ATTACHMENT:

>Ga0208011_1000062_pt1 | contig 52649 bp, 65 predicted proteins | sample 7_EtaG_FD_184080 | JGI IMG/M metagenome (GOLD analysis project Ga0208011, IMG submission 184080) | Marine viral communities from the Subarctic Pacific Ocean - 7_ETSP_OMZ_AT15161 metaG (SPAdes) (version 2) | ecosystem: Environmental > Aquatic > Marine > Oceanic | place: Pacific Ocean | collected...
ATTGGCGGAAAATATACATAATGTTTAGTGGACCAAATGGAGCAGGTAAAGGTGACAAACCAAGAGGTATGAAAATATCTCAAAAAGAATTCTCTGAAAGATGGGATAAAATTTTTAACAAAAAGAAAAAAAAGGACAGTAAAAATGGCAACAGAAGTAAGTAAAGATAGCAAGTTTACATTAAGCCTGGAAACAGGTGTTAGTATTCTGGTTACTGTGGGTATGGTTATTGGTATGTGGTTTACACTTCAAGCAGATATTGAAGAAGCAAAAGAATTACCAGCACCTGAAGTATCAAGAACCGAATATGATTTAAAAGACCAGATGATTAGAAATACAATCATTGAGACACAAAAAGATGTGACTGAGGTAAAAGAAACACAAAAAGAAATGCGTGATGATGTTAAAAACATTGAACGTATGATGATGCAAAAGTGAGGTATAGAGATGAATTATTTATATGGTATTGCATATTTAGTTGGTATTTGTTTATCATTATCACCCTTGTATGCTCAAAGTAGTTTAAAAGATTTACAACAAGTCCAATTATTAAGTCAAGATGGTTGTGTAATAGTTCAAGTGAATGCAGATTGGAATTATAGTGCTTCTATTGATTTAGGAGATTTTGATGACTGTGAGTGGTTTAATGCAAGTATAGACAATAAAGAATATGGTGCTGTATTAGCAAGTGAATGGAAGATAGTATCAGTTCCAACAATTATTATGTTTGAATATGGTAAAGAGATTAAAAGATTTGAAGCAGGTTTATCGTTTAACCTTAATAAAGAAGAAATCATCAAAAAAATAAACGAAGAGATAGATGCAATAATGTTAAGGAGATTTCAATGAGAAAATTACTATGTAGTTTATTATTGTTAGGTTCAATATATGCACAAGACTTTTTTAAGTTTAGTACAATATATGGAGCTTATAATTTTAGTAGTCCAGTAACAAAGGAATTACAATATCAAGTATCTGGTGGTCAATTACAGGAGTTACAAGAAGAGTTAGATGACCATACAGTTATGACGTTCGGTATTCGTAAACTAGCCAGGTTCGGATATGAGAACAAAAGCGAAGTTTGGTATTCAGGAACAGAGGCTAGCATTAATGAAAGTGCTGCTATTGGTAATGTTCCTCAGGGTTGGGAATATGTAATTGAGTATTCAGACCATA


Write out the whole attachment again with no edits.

>Ga0208011_1000062_pt1 | contig 52649 bp, 65 predicted proteins | sample 7_EtaG_FD_184080 | JGI IMG/M metagenome (GOLD analysis project Ga0208011, IMG submission 184080) | Marine viral communities from the Subarctic Pacific Ocean - 7_ETSP_OMZ_AT15161 metaG (SPAdes) (version 2) | ecosystem: Environmental > Aquatic > Marine > Oceanic | place: Pacific Ocean | collected...
ATTGGCGGAAAATATACATAATGTTTAGTGGACCAAATGGAGCAGGTAAAGGTGACAAACCAAGAGGTATGAAAATATCTCAAAAAGAATTCTCTGAAAGATGGGATAAAATTTTTAACAAAAAGAAAAAAAAGGACAGTAAAAATGGCAACAGAAGTAAGTAAAGATAGCAAGTTTACATTAAGCCTGGAAACAGGTGTTAGTATTCTGGTTACTGTGGGTATGGTTATTGGTATGTGGTTTACACTTCAAGCAGATATTGAAGAAGCAAAAGAATTACCAGCACCTGAAGTATCAAGAACCGAATATGATTTAAAAGACCAGATGATTAGAAATACAATCATTGAGACACAAAAAGATGTGACTGAGGTAAAAGAAACACAAAAAGAAATGCGTGATGATGTTAAAAACATTGAACGTATGATGATGCAAAAGTGAGGTATAGAGATGAATTATTTATATGGTATTGCATATTTAGTTGGTATTTGTTTATCATTATCACCCTTGTATGCTCAAAGTAGTTTAAAAGATTTACAACAAGTCCAATTATTAAGTCAAGATGGTTGTGTAATAGTTCAAGTGAATGCAGATTGGAATTATAGTGCTTCTATTGATTTAGGAGATTTTGATGACTGTGAGTGGTTTAATGCAAGTATAGACAATAAAGAATATGGTGCTGTATTAGCAAGTGAATGGAAGATAGTATCAGTTCCAACAATTATTATGTTTGAATATGGTAAAGAGATTAAAAGATTTGAAGCAGGTTTATCGTTTAACCTTAATAAAGAAGAAATCATCAAAAAAATAAACGAAGAGATAGATGCAATAATGTTAAGGAGATTTCAATGAGAAAATTACTATGTAGTTTATTATTGTTAGGTTCAATATATGCACAAGACTTTTTTAAGTTTAGTACAATATATGGAGCTTATAATTTTAGTAGTCCAGTAACAAAGGAATTACAATATCAAGTATCTGGTGGTCAATTACAGGAGTTACAAGAAGAGTTAGATGACCATACAGTTATGACGTTCGGTATTCGTAAACTAGCCAGGTTCGGATATGAGAACAAAAGCGAAGTTTGGTATTCAGGAACAGAGGCTAGCATTAATGAAAGTGCTGCTATTGGTAATGTTCCTCAGGGTTGGGAATATGTAATTGAGTATTCAGACCATA